Consumer loan underwriters are responsible for reviewing applications and determining whether to extend loans to clients or not. They work on files that they prioritize according to various deadlines and use their knowledge to make approval decisions based on creditworthiness and risk. They also suggest alternative loan options or steps that can be used for future approval to people whose loan extension requests were denied.
Consumer loan underwriters earn a median sum of $59,000 annually or $28 per hour. Their duties include spending a large portion of the day communicating with dealers, appraisers, title professionals via email and phone. They also develop and maintain dealer lending account relationships and communicate with them to gather the required information for credit applications. They are usually detail-oriented and possess excellent analytical and interpersonal skills to boot.
Consumer loan underwriters typically hold a bachelor's degree in business, finance, accounting, economics, or other related fields. However, prospective candidates may apply for entry-level positions with a high school diploma or its equivalent. They are expected to have some years of experience in commercial lending and be proficient with Microsoft Word and Excel.
There is more than meets the eye when it comes to being a consumer loan underwriter. For example, did you know that they make an average of $24.23 an hour? That's $50,407 a year!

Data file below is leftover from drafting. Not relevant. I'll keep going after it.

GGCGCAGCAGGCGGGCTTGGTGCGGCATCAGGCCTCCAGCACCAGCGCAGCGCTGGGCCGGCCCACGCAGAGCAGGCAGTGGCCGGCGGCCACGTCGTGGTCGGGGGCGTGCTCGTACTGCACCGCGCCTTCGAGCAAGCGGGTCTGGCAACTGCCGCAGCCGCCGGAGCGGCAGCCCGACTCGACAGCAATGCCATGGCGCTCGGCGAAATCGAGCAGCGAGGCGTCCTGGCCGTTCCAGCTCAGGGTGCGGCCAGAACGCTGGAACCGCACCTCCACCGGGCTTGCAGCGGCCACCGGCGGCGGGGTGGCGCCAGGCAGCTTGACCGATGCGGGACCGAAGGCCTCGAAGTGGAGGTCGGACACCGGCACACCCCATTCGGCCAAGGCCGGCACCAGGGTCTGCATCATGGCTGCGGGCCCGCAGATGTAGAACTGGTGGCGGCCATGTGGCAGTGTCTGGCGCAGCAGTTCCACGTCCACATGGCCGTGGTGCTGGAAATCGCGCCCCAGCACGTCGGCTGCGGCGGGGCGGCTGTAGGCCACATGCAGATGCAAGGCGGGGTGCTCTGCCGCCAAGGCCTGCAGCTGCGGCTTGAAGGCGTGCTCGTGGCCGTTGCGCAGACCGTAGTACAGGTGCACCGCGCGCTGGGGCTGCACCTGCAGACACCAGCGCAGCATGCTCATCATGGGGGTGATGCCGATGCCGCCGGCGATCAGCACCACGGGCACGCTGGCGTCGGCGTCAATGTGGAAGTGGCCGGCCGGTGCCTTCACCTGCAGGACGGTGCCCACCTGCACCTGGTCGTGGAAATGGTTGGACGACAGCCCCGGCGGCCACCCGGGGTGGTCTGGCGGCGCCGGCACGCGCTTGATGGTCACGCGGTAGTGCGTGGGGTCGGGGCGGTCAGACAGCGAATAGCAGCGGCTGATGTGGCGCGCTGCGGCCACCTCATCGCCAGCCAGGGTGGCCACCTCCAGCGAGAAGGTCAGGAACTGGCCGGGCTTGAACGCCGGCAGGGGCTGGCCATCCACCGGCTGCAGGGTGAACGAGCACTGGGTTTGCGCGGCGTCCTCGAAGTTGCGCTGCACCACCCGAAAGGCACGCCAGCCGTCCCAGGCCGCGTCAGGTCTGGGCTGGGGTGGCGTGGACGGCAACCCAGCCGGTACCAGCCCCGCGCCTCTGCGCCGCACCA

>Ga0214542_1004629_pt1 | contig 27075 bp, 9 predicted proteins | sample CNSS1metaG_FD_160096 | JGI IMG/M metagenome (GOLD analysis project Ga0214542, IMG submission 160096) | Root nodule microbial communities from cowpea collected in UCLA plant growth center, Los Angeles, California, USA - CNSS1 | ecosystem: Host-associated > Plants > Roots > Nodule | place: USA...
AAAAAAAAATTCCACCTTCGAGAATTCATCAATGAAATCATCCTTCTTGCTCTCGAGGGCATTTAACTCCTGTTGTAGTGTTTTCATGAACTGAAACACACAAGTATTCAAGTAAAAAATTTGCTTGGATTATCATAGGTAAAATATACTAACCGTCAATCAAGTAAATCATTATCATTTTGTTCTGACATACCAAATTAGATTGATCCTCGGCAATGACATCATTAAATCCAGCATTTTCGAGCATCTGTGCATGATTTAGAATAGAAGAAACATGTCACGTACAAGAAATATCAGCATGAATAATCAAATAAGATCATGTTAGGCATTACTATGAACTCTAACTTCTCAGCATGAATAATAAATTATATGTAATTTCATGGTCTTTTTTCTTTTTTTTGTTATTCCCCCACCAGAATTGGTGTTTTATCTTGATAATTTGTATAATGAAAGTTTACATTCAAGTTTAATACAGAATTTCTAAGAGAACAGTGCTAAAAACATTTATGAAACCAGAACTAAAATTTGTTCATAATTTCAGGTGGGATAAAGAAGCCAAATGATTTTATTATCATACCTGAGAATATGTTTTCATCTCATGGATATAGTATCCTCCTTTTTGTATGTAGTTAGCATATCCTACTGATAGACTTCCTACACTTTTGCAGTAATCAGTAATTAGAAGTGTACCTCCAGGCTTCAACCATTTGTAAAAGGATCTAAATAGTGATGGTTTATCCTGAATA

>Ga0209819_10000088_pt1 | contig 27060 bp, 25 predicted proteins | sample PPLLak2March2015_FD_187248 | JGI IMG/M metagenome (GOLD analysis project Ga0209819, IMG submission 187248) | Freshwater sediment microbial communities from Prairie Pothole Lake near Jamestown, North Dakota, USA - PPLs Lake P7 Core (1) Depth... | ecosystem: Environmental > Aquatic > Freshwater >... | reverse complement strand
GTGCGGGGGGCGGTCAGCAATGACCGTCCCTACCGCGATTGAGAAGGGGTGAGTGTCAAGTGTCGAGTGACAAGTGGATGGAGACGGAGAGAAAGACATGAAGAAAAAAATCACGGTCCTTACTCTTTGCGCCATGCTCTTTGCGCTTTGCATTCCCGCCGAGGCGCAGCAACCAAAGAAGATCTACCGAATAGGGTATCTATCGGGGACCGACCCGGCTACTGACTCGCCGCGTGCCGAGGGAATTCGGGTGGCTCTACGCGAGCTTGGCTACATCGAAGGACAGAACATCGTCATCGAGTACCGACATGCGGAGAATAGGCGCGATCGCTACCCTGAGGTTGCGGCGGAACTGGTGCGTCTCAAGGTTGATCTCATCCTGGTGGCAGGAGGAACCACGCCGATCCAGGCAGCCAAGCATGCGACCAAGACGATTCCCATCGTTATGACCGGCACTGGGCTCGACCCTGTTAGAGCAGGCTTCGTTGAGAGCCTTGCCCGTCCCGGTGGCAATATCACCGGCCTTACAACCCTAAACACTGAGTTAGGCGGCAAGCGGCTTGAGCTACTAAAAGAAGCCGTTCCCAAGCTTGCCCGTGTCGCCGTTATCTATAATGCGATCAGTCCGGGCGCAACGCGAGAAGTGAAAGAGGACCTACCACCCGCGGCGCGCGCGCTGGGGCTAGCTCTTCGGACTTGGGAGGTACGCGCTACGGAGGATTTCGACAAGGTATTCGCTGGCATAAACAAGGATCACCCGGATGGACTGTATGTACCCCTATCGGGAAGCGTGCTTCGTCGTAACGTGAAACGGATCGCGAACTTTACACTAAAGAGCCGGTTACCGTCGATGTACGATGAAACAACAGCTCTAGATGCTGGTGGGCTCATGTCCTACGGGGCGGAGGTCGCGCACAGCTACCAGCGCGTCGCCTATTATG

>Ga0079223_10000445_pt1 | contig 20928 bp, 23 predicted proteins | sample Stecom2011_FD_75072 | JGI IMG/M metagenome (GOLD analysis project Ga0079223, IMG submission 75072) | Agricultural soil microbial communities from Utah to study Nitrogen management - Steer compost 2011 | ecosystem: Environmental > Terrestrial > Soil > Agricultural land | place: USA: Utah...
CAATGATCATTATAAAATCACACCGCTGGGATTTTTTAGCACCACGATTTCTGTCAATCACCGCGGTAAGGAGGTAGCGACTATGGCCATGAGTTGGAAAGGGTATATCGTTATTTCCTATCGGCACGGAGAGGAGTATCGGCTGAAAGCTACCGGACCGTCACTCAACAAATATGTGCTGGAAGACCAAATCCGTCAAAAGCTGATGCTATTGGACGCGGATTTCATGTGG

Between 2018 and 2028, the career is expected to grow 8% and produce 24,300 job opportunities across the U.S.
There are certain skills that many consumer loan underwriters have in order to accomplish their responsibilities. By taking a look through resumes, we were able to narrow down the most common skills for a person in this position. We discovered that a lot of resumes listed analytical skills, detail oriented and interpersonal skills.
When it comes to the most important skills required to be a consumer loan underwriter, we found that a lot of resumes listed 13.9% of consumer loan underwriters included credit reports, while 10.9% of resumes included financial statements, and 10.0% of resumes included loan applications. Hard skills like these are helpful to have when it comes to performing essential job responsibilities.
When it comes to searching for a job, many search for a key term or phrase. Instead, it might be more helpful to search by industry, as you might be missing jobs that you never thought about in industries that you didn't even think offered positions related to the consumer loan underwriter job title. But what industry to start with? Most consumer loan underwriters actually find jobs in the finance and professional industries.
If you're interested in becoming a consumer loan underwriter, one of the first things to consider is how much education you need. We've determined that 50.8% of consumer loan underwriters have a bachelor's degree. In terms of higher education levels, we found that 12.1% of consumer loan underwriters have master's degrees. Even though most consumer loan underwriters have a college degree, it's possible to become one with only a high school degree or GED.
Choosing the right major is always an important step when researching how to become a consumer loan underwriter. When we researched the most common majors for a consumer loan underwriter, we found that they most commonly earn bachelor's degree degrees or high school diploma degrees. Other degrees that we often see on consumer loan underwriter resumes include associate degree degrees or master's degree degrees.
You may find that experience in other jobs will help you become a consumer loan underwriter. In fact, many consumer loan underwriter jobs require experience in a role such as underwriter. Meanwhile, many consumer loan underwriters also have previous career experience in roles such as loan processor or senior underwriter.